The pandemic’s grip on British Columbia and Canada extended to our list of the most read stories on The Tyee in 2021. Most of the heavy hitters were about COVID-19 and what we should be doing as it morphed into variants including Delta and Omicron. In the mix, too, pieces about orcas, trees, ferries, residential school horrors, Mexican resort towns, Greens and Genghis Khan. The fact that Andrew Nikiforuk penned 52 per cent of this list underscores the phenomenal impact of his award-winning work in 2021.
Here are the 25 most read stories published by The Tyee this year, starting with the undisputed winner.
The Virus Changed. Now We Must ‘Get to Zero’ or Face Catastrophe
Half measures haven’t worked. It’s time to beat the virus the way other places have done. By Andrew Nikiforuk
This prescient call to action published on Jan. 28 as the Delta variant loomed into global view pointed down the road we might have taken in the months that followed. Nikiforuk quoted experts arguing for a full-scale effort to test, trace and cordon off areas where infections flourished. Had we followed their advice, where might we be today? It’s an interesting enough question that nearly 300,000 people have read this article.
A Giant Old Growth Tree Rolling Down a BC Highway Went Viral. What’s Its Story?
As a new ‘war in the woods’ brews, a social media post has emerged as a rallying call. By Andrew MacLeod
Someone snapped a photo of a seemingly impossibly big tree trunk on a truck bed trundling down a Vancouver Island highway and posted it with incredulity on social media. The Tyee’s Andrew MacLeod tracked down the back story, read by over 100,000 people.
If You Want to Avoid the Variants, Read This
In the debate over how COVID-19 travels, the answer is clear. We must guard against aerosol spread. By Andrew Nikiforuk
Believe it or not, back in April there was still some disagreement about whether COVID was much transmitted via aerosols projected by people through the air. Nikiforuk masterfully settled the matter.
We Could Have Been Largely Free of the Pandemic by Now
How Canada’s leaders chose a third wave by deciding to muddle along. By Andrew Nikiforuk
Third wave? That was in March. Now we face a crashing fifth wave. Enough said.
The Pandemic Speaks
Are you finally ready to listen to me now? If so, here are my 10 timeless truths. By Andrew Nikiforuk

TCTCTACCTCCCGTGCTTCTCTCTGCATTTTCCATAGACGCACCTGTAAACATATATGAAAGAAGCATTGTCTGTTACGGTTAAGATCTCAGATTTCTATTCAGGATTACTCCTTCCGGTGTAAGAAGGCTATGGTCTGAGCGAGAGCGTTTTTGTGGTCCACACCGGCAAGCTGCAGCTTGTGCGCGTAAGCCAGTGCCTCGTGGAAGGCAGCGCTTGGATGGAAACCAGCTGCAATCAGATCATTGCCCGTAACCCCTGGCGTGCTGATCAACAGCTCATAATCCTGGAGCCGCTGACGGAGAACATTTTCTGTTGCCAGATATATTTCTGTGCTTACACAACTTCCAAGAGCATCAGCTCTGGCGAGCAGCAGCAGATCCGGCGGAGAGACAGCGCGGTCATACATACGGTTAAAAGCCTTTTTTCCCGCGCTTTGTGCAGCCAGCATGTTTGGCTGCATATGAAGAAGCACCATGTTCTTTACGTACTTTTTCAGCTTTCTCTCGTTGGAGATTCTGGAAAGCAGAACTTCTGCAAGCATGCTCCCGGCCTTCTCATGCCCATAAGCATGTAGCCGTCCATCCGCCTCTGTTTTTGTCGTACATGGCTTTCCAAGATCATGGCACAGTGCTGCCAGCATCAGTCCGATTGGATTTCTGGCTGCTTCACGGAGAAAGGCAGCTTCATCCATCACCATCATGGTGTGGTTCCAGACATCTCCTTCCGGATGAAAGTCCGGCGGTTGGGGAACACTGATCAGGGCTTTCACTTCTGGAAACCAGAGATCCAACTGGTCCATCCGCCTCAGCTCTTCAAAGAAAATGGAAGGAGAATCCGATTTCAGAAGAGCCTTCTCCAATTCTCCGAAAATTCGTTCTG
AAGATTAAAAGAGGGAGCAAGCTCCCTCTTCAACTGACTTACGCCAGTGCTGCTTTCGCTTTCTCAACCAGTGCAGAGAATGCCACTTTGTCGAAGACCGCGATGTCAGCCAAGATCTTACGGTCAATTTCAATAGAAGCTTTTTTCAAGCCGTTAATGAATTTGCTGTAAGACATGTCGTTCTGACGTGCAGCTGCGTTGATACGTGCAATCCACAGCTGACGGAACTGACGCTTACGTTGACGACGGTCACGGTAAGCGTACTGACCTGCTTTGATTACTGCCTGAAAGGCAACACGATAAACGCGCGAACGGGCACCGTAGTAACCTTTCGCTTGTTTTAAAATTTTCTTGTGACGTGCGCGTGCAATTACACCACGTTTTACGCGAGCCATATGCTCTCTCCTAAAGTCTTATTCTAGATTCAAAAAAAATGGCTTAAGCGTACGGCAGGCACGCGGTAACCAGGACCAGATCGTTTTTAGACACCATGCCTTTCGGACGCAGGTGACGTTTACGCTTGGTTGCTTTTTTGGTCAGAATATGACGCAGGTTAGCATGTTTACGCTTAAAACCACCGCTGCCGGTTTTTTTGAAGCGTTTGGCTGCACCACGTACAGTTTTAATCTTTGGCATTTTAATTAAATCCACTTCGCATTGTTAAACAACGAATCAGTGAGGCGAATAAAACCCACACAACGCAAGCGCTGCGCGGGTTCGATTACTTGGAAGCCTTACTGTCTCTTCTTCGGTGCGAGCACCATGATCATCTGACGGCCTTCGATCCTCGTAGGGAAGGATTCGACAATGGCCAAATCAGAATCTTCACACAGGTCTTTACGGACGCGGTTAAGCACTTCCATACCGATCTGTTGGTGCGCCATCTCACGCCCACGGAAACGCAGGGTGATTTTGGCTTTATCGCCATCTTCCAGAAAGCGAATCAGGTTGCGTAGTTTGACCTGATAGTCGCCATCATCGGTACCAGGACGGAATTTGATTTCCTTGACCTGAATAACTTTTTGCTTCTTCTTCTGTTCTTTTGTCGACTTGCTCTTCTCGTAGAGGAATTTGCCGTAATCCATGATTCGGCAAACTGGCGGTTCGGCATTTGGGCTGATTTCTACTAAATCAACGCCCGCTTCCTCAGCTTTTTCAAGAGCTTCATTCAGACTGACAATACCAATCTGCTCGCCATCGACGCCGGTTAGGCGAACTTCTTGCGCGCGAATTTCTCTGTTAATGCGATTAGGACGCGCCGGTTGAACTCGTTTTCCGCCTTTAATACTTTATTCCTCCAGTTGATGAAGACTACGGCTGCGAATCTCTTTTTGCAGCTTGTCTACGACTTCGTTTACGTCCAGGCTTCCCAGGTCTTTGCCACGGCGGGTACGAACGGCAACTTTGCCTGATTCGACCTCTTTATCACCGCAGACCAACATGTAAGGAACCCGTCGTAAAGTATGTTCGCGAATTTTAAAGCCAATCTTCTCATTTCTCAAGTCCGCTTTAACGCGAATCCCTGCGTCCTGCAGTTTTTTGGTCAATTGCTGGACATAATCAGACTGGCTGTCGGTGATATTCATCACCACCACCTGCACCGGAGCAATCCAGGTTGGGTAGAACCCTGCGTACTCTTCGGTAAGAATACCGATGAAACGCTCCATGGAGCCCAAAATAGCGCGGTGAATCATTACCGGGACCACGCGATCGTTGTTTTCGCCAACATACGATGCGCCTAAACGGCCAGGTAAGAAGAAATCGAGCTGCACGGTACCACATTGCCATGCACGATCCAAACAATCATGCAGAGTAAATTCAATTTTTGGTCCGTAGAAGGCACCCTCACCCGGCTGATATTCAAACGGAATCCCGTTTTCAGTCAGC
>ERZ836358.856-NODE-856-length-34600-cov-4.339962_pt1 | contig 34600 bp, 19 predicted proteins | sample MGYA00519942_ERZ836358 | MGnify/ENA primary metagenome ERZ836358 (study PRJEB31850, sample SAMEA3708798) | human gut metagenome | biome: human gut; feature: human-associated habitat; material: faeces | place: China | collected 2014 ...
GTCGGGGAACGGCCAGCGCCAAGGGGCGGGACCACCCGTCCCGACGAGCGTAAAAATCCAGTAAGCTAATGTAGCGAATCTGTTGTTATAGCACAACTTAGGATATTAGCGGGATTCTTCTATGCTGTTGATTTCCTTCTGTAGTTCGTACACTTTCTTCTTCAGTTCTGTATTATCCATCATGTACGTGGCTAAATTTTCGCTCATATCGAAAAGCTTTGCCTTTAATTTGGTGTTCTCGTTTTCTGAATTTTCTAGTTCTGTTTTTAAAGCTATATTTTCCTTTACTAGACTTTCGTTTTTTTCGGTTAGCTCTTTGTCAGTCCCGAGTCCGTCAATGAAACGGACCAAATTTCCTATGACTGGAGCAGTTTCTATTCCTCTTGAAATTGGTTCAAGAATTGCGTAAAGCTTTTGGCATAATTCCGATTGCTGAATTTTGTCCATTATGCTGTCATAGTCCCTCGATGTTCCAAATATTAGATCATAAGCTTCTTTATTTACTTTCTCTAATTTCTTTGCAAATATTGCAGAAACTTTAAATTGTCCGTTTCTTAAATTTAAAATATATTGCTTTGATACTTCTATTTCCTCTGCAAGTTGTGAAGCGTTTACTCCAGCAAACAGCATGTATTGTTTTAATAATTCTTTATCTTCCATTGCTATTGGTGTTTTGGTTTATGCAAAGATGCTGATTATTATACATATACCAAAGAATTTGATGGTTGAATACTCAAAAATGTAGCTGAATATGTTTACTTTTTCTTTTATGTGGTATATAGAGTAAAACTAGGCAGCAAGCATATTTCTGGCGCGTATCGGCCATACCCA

More than one expert on epidemiology has on social media declared this tour de force to be the best piece written about the pandemic.
Tracking Orcas with Tech: ‘The Images Took Our Breath Away’
UBC scientists attached cameras to drones, and the whales themselves. Here’s the result. By Kerry Banks
Compelling images and sharp scientific storytelling combined to make this a favourite deep dive.
Why the P1 Variant Poses So Great a Threat to BC
The virus mutation emerged in Brazil. It spreads explosively and slams the young. By Crawford Kilian
For a while it looked like the most dangerous evolution of COVID-19 had surfaced in Brazil, and The Tyee’s ever vigilant Crawford Kilian conducted a mini-master class in virus mutation, Brazilian health policy idiocy and why more variants were in our future.
And the ‘Stupidest Public Health Response to the Pandemic in the G7’ Award Goes to... Alberta
In a few weeks, those with COVID-19 will no longer need to isolate, or do anything else, really. By David Climenhaga
Speaking of health policy idiocy, Alberta offered a head-scratching example in July when Premier Jason Kenney basically declared the threat over. Well, we tried to warn him.
Genghis Khan, Feminist
When his sons ruined the empire, it was a woman who recreated Mongolia in the late 15th century. By Crawford Kilian
Speaking of unpredictable viral behaviour, this story we published in 2010 suddenly caught fire again, attracting nearly 50,000 page views. Some 13th-century emperors never go out of style.
Canada Is One Big Pandemic Response Experiment. It Proves ‘Zero COVID’ Is Best
So concludes a major French study that scanned many nations. By Andrew Nikiforuk
Three months after sounding the alarm that the Delta variant demanded aggressive measures, Nikiforuk again pressed for policies designed to eliminate the virus rather than let it linger to mutate and rule our existences. Readers clearly showed more interest in such an approach than did our leaders.
Canada’s Crazy Pandemic Response
As the third wave has built and now may drown us, our leaders keep blathering about ‘balance.’ By Andrew Nikiforuk
Nikiforuk kept up his bugle call, citing many experts and case studies from other nations, and readers kept tuning in.
‘The Story of a National Crime’
A century ago, Dr. Peter Bryce demonstrated that residential schools were designed to kill. Canada’s government ignored him. By Andrew Nikiforuk
When the remains of 215 children were found buried at the residential school site in Kamloops, the discovery only confirmed what the Truth and Reconciliation Commission said was the case — that the residential school system claimed hundreds of young Indigenous lives yet to be accounted for and memorialized. Andrew Nikiforuk’s piece reminded that the death toll was no accident.
How BC Fumbled the Third Wave
Four experts say leaders were warned of the variant threat but misread key data and failed to respond fast enough. By Andrew Nikiforuk
“Besieged by variants and now breaking record case counts, B.C. has joined the ranks of some of Canada’s worst performing provinces. Why?” begins this widely read piece, which provides answers.